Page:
“I said, “Goddammit those papers are supposed to be here, get those papers over here if you expect to have me to write about them,’” and whoever answered the phone said, “‘I’ve got to get permission.’”
Wub-e-ke-niew had been at the A.I.M. office when Les Whitten called. He decided to bring the documents to the motel where Whitten was staying.
“He did show me all of those papers, a huge amount” Whitten remembered, “and I told him, ‘I can’t take all of those papers.’ I went through them hurriedly – I was used to reading stolen documents. I didn’t need a lot of land records about who stole which land,” he said, but instead wanted to focus on policy and broader patterns, “how the Indians were tricked out of it.”
As Les Whitten sorted through the stacks of papers, selecting what he thought to be “the best of them,” Wub-e-ke-niew took the ones he’d chosen, and went out to photocopy them.
After he had returned from one photocopying trip, Whitten commented that Wub-e-ke-niew hadn’t been gone very long, “the papers were newly Xeroxed, still warm.” Whitten asked him where he was making all those photocopies. Wub-e-ke-niew, as national treasurer of A.I.M., had a certain ‘celebrity’ status even though he – as he put it – “kept a low profile.” He had, as he told Whitten, walked down the street to the B.I.A.’s Minneapolis Area Office, and asked to use their photocopy machine.
According to Wub-e-ke-niew, Les Whitten “lay back on the hotel-room bed where he had been sitting, reading those documents,” consumed with laughter. “‘The F.B.I. is looking’ all over for those documents, he laughed, ‘and you …’”
“That’s exactly what I said,” Whitten acknowledged when I read the quote back to him during our telephone conversation thirty-two years later, “it tickled me no end that Jack and I had gotten a hold of those documents by flying all the way to Tempe and back to St. Paul and manipulated things so that they were there, and the F.B.I. was screwing around all over the country, they had hundreds of people looking for those papers.”
As soon as he had photocopies of the documents he wanted, Whitten went back to Washington. “I wasn’t going to screw around with Vernon and Clyde and those guys with hangovers.”
Les Whitten brought those hundreds of pages of documents back to Washington “in a suitcase. … I was afraid that somebody would see them at the airport and all my work would be in vain.”
“I got on the airplane and brought ‘em back,” Whitten recalled. Even in an era of spectacular leaks of government secrets – including the Pentagon Papers and Watergate, the “Broken Treaty Papers” were ‘hot.’ In addition to the columns Whitten wrote on his portable typewriter in the Minneapolis motel room – “Jack re-wrote everything, he was much peppier” – Jack Anderson and Les Whitten “wrote eleven straight columns called the Trail of Broken Treaties columns, and we wrote one after the other and it fried the asses of the F.B.I., and we got the papers mainly because Hank Adams trusted me and he had every reason to.”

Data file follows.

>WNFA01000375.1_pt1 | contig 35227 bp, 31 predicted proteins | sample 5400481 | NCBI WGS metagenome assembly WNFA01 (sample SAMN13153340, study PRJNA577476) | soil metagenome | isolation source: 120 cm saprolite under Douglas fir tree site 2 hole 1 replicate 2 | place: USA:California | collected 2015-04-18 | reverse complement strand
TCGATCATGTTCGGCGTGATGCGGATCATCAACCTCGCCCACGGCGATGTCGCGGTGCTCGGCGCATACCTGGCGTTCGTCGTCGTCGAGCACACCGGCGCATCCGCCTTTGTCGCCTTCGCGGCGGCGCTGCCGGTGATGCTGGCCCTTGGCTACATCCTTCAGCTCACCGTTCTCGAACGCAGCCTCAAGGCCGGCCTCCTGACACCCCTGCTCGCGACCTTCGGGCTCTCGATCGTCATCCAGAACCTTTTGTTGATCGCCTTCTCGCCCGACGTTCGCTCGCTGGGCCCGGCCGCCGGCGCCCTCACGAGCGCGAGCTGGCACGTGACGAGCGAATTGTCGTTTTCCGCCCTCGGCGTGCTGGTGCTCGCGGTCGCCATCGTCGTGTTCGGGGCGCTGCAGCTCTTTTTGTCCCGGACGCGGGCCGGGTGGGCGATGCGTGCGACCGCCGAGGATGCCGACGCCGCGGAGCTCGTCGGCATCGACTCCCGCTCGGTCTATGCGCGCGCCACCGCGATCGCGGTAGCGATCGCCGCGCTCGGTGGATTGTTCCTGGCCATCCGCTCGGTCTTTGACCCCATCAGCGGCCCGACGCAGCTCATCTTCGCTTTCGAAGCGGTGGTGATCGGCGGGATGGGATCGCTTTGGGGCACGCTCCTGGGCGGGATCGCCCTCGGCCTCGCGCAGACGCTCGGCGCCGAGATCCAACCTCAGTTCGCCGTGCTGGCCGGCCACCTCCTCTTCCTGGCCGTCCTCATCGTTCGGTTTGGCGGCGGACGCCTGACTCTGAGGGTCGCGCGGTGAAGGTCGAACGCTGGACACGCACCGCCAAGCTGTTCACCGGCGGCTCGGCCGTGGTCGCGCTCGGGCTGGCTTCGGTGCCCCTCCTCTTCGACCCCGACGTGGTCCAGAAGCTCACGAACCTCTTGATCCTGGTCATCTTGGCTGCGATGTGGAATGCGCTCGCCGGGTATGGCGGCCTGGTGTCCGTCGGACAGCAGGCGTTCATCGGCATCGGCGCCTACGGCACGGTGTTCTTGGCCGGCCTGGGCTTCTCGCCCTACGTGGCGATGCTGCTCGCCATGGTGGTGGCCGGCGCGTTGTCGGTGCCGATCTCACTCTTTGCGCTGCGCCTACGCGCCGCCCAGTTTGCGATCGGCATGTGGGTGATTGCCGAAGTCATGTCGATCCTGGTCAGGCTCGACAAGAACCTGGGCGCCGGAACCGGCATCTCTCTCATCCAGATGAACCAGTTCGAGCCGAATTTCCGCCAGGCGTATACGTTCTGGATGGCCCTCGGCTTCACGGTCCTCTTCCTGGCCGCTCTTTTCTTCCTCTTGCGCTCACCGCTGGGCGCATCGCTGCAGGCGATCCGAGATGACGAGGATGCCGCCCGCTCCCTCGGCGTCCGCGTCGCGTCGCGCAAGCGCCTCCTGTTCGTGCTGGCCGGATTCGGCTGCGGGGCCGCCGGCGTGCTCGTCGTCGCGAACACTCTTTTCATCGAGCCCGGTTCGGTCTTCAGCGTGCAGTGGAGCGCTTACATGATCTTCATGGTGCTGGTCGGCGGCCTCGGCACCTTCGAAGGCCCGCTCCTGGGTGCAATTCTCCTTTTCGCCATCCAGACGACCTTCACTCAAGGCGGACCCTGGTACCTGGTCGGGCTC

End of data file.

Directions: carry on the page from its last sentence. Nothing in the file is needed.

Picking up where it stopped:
. The contents of those documents were deadly serious. As Jack Anderson wrote:
Day after day we published stories pieced together from these documents-columns which told of Indian murders that went uninvestigated; of white trading posts that swindled the Indians with impunity; of Indian land strewn with timber wastes, its earth torn up, its waters polluted with mining poisons. . . . I occasionally yielded to the temptation to make sport of the tribulations of the FBI, whose agents were tripping over their nightsticks in a dozen states, and had gotten no closer to the Indian documents than the quotations they read in our column.
The B.I.A.’s documents were subsequently returned to the federal government, many of them with Hank Adams as an intermediary.
The F.B.I. finally ‘caught’ Les Whitten and Hank Adams, as they were in the process of returning a batch of documents. As Whitten remembers it, “by that time, the American Indian Movement had been infiltrated: a young Chicano infiltrated,” claiming he was an Apache. “This guy was posing as an Apache militant and I got arrested with the papers: me, Hank Adams, and an Indian woman named Anita Collins … and we got put in jail for the day.”
In the 1980s, Wub-e-ke-niew’s and my research uncovered additional abuses by the federal government – including clear documentation of deliberate genocide. After considering it at some length, Wub-e-ke-niew telephoned Les Whitten, and asked him if he would be interested in doing further news coverage. Whitten told him that he couldn’t.
I had been sitting next to Wub-e-ke-niew as he talked with Whitten on the telephone, and saw his clear disappointment.
Wub-e-ke-niew had heard that after publication of the Jack Anderson columns detailing some of the most damning of the documents ‘borrowed’ from the B.I.A. in 1972, Les Whitten had been arrested and, according to the stories circulating on the ‘moccasin telegraph’ at that time, jailed for refusing to reveal his sources. Wub-e-ke-niew had also heard that Whitten was beaten by police while in custody, and suffered permanent injuries in consequence. (Wub-e-ke-niew, like almost every other “Indian” man of his generation, had been arrested more than once for simply ‘being Indian,’ and police brutality was something he had experienced firsthand.)
“His back,” Wub-e-ke-niew said, believing he understood the reason for Whitten’s turn-down and envisioning the pain he was still enduring on behalf of the people whose identities he had refused to reveal. “His back.”